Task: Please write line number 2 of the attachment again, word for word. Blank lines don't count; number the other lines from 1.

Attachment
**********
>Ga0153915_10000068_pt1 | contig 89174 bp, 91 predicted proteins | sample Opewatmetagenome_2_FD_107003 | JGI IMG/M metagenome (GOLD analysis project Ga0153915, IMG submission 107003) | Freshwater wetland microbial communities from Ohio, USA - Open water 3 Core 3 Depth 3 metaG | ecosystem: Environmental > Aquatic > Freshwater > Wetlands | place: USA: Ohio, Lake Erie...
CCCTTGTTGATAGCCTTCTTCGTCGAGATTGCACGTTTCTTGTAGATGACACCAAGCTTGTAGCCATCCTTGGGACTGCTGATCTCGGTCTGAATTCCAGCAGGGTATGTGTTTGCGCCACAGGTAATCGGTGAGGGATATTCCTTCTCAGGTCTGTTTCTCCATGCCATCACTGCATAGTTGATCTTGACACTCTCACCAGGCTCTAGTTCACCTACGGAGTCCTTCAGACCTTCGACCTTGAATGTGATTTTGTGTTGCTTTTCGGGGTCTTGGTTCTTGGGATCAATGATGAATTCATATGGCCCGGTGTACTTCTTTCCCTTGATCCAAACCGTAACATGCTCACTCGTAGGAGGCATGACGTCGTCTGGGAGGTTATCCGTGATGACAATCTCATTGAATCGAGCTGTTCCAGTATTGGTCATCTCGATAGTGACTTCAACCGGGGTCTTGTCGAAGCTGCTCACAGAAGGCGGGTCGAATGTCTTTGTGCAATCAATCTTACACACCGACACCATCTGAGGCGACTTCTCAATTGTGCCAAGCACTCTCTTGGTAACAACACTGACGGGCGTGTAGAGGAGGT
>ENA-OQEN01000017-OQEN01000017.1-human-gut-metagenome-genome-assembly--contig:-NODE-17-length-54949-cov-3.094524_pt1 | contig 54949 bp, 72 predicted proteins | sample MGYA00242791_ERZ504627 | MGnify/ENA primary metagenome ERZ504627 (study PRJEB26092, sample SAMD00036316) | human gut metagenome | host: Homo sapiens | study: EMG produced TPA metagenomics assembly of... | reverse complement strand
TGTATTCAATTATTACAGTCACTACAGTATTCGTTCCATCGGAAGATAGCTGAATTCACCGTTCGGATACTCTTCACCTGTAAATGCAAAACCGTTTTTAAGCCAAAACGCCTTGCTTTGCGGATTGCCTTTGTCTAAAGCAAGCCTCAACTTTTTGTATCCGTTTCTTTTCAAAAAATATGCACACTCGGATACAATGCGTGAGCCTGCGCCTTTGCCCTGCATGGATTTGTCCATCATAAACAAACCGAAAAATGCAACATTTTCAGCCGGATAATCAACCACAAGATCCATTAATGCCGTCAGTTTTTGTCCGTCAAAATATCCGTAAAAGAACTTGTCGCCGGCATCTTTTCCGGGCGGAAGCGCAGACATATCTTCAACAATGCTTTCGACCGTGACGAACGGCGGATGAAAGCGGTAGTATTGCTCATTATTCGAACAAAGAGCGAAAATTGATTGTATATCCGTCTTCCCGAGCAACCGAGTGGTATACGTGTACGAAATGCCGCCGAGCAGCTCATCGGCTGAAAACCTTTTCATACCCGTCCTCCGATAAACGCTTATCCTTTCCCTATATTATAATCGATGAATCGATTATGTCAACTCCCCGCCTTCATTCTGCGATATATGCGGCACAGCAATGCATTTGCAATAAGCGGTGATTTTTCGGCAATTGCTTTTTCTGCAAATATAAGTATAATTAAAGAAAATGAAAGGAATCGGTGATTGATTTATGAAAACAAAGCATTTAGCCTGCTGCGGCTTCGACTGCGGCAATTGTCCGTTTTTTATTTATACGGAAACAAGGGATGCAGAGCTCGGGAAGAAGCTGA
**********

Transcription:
CCCTTGTTGATAGCCTTCTTCGTCGAGATTGCACGTTTCTTGTAGATGACACCAAGCTTGTAGCCATCCTTGGGACTGCTGATCTCGGTCTGAATTCCAGCAGGGTATGTGTTTGCGCCACAGGTAATCGGTGAGGGATATTCCTTCTCAGGTCTGTTTCTCCATGCCATCACTGCATAGTTGATCTTGACACTCTCACCAGGCTCTAGTTCACCTACGGAGTCCTTCAGACCTTCGACCTTGAATGTGATTTTGTGTTGCTTTTCGGGGTCTTGGTTCTTGGGATCAATGATGAATTCATATGGCCCGGTGTACTTCTTTCCCTTGATCCAAACCGTAACATGCTCACTCGTAGGAGGCATGACGTCGTCTGGGAGGTTATCCGTGATGACAATCTCATTGAATCGAGCTGTTCCAGTATTGGTCATCTCGATAGTGACTTCAACCGGGGTCTTGTCGAAGCTGCTCACAGAAGGCGGGTCGAATGTCTTTGTGCAATCAATCTTACACACCGACACCATCTGAGGCGACTTCTCAATTGTGCCAAGCACTCTCTTGGTAACAACACTGACGGGCGTGTAGAGGAGGT